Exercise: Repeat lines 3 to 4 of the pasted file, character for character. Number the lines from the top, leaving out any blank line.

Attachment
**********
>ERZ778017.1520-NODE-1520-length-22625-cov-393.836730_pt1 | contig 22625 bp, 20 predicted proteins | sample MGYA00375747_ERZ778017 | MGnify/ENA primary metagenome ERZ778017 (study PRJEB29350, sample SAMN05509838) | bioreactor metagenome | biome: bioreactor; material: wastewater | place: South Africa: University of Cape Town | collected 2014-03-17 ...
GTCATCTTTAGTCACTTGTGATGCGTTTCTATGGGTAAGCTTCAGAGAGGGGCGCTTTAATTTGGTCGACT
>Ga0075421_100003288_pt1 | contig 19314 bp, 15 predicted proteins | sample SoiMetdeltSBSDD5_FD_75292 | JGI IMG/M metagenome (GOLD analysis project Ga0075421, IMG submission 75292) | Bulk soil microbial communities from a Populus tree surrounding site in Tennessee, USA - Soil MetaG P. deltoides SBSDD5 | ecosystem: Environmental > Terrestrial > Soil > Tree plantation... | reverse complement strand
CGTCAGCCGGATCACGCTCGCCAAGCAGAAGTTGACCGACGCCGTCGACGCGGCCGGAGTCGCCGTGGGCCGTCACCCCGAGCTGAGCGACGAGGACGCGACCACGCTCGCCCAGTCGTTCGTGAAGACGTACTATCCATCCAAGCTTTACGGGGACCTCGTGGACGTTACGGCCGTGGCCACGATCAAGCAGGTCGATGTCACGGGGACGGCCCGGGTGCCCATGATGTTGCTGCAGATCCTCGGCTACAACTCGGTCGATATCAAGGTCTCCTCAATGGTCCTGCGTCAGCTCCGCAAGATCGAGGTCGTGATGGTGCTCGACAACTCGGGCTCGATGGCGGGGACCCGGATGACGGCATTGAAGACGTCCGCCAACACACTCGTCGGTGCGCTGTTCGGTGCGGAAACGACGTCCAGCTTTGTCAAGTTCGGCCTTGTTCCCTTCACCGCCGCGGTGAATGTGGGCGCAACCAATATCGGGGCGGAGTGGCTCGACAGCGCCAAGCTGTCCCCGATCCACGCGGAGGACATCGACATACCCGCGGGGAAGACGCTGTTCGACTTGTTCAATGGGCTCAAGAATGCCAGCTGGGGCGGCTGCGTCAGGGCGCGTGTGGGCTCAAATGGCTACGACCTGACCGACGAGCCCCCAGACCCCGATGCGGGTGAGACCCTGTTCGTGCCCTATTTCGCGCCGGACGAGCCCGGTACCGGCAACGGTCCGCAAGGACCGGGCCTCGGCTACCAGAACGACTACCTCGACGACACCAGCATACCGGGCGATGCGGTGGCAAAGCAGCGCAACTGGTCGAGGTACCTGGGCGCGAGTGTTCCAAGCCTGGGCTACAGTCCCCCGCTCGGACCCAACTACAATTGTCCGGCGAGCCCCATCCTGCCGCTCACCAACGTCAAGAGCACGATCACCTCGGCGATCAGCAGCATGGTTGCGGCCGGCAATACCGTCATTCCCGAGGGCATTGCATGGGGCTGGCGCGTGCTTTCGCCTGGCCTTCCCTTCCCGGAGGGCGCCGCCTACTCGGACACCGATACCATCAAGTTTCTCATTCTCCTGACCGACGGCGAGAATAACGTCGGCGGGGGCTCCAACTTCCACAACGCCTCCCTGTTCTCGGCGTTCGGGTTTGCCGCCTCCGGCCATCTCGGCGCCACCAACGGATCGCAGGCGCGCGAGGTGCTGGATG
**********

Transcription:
>Ga0075421_100003288_pt1 | contig 19314 bp, 15 predicted proteins | sample SoiMetdeltSBSDD5_FD_75292 | JGI IMG/M metagenome (GOLD analysis project Ga0075421, IMG submission 75292) | Bulk soil microbial communities from a Populus tree surrounding site in Tennessee, USA - Soil MetaG P. deltoides SBSDD5 | ecosystem: Environmental > Terrestrial > Soil > Tree plantation... | reverse complement strand
CGTCAGCCGGATCACGCTCGCCAAGCAGAAGTTGACCGACGCCGTCGACGCGGCCGGAGTCGCCGTGGGCCGTCACCCCGAGCTGAGCGACGAGGACGCGACCACGCTCGCCCAGTCGTTCGTGAAGACGTACTATCCATCCAAGCTTTACGGGGACCTCGTGGACGTTACGGCCGTGGCCACGATCAAGCAGGTCGATGTCACGGGGACGGCCCGGGTGCCCATGATGTTGCTGCAGATCCTCGGCTACAACTCGGTCGATATCAAGGTCTCCTCAATGGTCCTGCGTCAGCTCCGCAAGATCGAGGTCGTGATGGTGCTCGACAACTCGGGCTCGATGGCGGGGACCCGGATGACGGCATTGAAGACGTCCGCCAACACACTCGTCGGTGCGCTGTTCGGTGCGGAAACGACGTCCAGCTTTGTCAAGTTCGGCCTTGTTCCCTTCACCGCCGCGGTGAATGTGGGCGCAACCAATATCGGGGCGGAGTGGCTCGACAGCGCCAAGCTGTCCCCGATCCACGCGGAGGACATCGACATACCCGCGGGGAAGACGCTGTTCGACTTGTTCAATGGGCTCAAGAATGCCAGCTGGGGCGGCTGCGTCAGGGCGCGTGTGGGCTCAAATGGCTACGACCTGACCGACGAGCCCCCAGACCCCGATGCGGGTGAGACCCTGTTCGTGCCCTATTTCGCGCCGGACGAGCCCGGTACCGGCAACGGTCCGCAAGGACCGGGCCTCGGCTACCAGAACGACTACCTCGACGACACCAGCATACCGGGCGATGCGGTGGCAAAGCAGCGCAACTGGTCGAGGTACCTGGGCGCGAGTGTTCCAAGCCTGGGCTACAGTCCCCCGCTCGGACCCAACTACAATTGTCCGGCGAGCCCCATCCTGCCGCTCACCAACGTCAAGAGCACGATCACCTCGGCGATCAGCAGCATGGTTGCGGCCGGCAATACCGTCATTCCCGAGGGCATTGCATGGGGCTGGCGCGTGCTTTCGCCTGGCCTTCCCTTCCCGGAGGGCGCCGCCTACTCGGACACCGATACCATCAAGTTTCTCATTCTCCTGACCGACGGCGAGAATAACGTCGGCGGGGGCTCCAACTTCCACAACGCCTCCCTGTTCTCGGCGTTCGGGTTTGCCGCCTCCGGCCATCTCGGCGCCACCAACGGATCGCAGGCGCGCGAGGTGCTGGATG